The competition will put pressure on prices, which eventually should lead to some relief for utility consumers. But it may not happen for a while, Braziel said.

"You are absolutely right about the other winners in the Northeast market -- consumers," he told NGI. "The lower prices that have been enjoyed by Rockies and other western region consumers are moving to the East.

"The catch is that REX East only gets that gas to the western edge of Ohio in June 2009, and then to the eastern edge of Ohio in November 2009. Great for Ohio, but it is a long way in pipeline miles from Ohio to New York, New Jersey, Massachusetts and other major eastern seaboard population centers."

As Braziel explained, "There is only about 325 MMcf/d [of] available capacity outbound at Lebanon on the average day. That means that of the 1.6 Bcf/d that could come to Lebanon on REX, only 325 MMcf/d can make it out of Lebanon and into major market areas to the east. Thus, while it is good for Ohio, it is not such a big deal for many consumers in the East -- yet."

Neither the demand infrastructure nor the pipeline capacity in the Northeast are enough to absorb the new supplies, he said.

Targeting the Northeast is a natural because the "market is huge, soaring above 30 Bcf/d on peak winter days," Bentek reported. A network of interstate pipes and local distribution companies serves the region, and the Northeast enjoys what may be the highest concentration of gas storage capacity in the world, with more than 1 Tcf of working capacity, or about 28% of the U.S. total.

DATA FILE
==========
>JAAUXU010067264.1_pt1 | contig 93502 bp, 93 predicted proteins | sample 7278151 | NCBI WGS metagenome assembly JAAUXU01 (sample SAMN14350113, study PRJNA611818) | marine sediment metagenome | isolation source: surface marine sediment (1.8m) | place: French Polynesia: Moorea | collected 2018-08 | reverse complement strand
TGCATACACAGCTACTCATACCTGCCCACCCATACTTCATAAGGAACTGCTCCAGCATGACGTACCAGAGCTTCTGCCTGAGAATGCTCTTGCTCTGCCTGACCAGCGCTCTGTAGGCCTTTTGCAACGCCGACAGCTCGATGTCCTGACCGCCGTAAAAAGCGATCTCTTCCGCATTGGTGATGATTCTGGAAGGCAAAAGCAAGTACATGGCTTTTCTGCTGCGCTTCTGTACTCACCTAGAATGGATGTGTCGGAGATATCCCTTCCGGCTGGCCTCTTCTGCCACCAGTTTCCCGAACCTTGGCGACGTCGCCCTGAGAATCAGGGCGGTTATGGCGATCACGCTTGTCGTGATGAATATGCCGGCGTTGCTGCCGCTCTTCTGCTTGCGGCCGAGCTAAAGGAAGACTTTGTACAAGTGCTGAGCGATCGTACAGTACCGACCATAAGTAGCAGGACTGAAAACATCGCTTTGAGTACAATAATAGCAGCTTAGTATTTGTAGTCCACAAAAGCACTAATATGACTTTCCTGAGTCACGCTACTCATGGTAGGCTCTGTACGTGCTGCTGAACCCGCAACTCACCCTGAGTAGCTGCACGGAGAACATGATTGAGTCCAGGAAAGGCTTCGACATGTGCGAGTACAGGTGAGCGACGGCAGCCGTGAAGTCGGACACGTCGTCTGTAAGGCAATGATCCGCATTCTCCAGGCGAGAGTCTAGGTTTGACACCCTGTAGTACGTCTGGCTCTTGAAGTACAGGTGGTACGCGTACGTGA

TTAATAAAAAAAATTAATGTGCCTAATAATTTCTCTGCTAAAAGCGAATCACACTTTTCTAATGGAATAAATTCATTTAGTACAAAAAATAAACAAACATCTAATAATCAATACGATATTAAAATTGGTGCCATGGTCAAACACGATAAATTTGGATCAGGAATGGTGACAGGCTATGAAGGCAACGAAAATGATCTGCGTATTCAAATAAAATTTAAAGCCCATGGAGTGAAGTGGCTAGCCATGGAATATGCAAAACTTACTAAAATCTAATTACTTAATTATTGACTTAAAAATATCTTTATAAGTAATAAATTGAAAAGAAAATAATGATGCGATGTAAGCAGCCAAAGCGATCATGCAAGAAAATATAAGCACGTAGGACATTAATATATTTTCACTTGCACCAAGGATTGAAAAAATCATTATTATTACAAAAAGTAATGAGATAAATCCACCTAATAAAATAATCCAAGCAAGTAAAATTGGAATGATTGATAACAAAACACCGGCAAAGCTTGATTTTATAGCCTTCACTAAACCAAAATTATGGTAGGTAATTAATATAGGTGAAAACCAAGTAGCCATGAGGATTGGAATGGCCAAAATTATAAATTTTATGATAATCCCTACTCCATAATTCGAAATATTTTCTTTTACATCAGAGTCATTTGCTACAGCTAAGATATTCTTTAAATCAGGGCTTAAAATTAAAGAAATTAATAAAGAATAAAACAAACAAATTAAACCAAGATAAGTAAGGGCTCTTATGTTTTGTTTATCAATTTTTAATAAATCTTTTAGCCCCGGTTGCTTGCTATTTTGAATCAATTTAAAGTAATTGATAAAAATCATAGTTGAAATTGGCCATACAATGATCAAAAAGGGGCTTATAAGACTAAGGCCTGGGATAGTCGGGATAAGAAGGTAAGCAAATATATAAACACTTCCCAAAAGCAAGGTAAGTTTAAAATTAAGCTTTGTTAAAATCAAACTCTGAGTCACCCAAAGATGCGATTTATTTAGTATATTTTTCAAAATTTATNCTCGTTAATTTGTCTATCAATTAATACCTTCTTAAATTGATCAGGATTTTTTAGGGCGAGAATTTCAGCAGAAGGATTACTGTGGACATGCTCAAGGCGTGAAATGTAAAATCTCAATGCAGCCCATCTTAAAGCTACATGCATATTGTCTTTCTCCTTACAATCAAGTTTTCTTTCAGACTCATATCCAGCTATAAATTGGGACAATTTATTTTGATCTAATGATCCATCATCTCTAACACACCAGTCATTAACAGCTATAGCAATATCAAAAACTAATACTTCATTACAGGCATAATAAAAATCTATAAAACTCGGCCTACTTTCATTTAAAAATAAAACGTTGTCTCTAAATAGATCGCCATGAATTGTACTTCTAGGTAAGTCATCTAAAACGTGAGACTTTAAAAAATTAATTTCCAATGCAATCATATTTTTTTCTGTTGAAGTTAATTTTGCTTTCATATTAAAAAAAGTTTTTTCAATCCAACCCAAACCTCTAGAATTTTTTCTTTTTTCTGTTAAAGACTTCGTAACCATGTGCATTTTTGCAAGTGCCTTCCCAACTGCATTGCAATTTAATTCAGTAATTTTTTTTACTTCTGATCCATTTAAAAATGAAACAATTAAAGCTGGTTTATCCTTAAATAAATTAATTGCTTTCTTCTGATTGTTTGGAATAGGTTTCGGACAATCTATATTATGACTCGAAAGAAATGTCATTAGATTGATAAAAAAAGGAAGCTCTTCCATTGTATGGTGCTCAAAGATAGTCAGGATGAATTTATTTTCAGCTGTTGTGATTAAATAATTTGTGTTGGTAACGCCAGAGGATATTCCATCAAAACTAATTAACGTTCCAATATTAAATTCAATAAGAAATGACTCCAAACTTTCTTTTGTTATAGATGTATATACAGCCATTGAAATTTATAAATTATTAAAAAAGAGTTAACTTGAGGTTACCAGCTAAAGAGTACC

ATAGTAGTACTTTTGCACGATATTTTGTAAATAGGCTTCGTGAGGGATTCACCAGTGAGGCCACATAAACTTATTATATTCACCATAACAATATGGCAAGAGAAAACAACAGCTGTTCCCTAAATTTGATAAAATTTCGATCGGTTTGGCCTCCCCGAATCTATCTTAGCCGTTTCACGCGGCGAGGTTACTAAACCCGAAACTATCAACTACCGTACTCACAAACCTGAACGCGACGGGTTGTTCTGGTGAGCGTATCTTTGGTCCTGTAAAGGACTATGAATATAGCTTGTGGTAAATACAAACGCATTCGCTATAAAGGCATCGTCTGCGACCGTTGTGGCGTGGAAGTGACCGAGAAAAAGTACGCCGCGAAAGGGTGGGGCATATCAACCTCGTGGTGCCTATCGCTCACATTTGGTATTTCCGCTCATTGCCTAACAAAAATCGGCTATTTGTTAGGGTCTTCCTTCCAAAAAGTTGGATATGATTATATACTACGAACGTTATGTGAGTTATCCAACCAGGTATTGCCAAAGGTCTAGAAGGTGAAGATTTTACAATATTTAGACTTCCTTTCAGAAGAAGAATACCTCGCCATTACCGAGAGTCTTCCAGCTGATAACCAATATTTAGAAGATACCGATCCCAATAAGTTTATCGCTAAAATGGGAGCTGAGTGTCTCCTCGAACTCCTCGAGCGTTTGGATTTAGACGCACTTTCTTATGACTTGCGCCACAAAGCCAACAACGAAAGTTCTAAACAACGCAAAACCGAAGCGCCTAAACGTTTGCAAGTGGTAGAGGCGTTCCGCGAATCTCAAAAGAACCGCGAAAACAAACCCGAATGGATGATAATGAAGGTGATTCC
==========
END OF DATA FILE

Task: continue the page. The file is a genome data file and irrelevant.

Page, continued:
Gas demand also is growing, fed by a combination of increased gas-fired power generation and new home fuel oil-to-gas conversions. However, all of those positives are tempered by what's available now.

"Unfortunately for gas suppliers, there are some serious limitations to the incremental volume of gas that can be absorbed in the region," Bentek noted. West-to-east pipeline capacity across the region is constrained, particularly during the winter peak demand season. And even if pipe capacity were adequate, demand growth is a problem, Bentek found.

Based on estimates of incremental supply potential, "more than 5 Bcf/d could be targeting the Northeast by 2011," Bentek estimated. Those volumes don't include any growth in liquefied natural gas imports, nor do they include increased Appalachian gas supplies. And even under "optimistic" scenarios, "demand growth during the period is unlikely to exceed 0.2 Bcf/d..."

Bentek is tracking nearly 50 gas pipeline expansions and greenfield projects that would move gas across the four capacity constraint "waves." As these projects are completed, "the surplus that lands in Ohio in 2009 will move eastward, presumably making it all the way to the major eastern seaboard population centers over the 2010-14 period. That is when the benefits of the REX expansion will really hit home for large numbers of consumers," said Braziel.

U.S. residential gas prices are projected to average $13.02/Mcf between now and March, which is 2% higher than last winter, according to the Energy Information Administration's (EIA) Short-Term Energy Outlook, which was issued Wednesday (see related story). Meanwhile, residential heating oil prices are projected to drop about 17%, and residential propane prices are projected to be down 10% from last winter.

"The recent drop in power generation fuel costs has caused some utilities to reconsider the steep price increases announced this past summer," EIA noted. "However, fuel costs still remain high, and it is unlikely that electricity rates for most customers will fall significantly in the near term. U.S. residential electricity prices are expected to increase by about 6.5% in both 2008 and 2009..."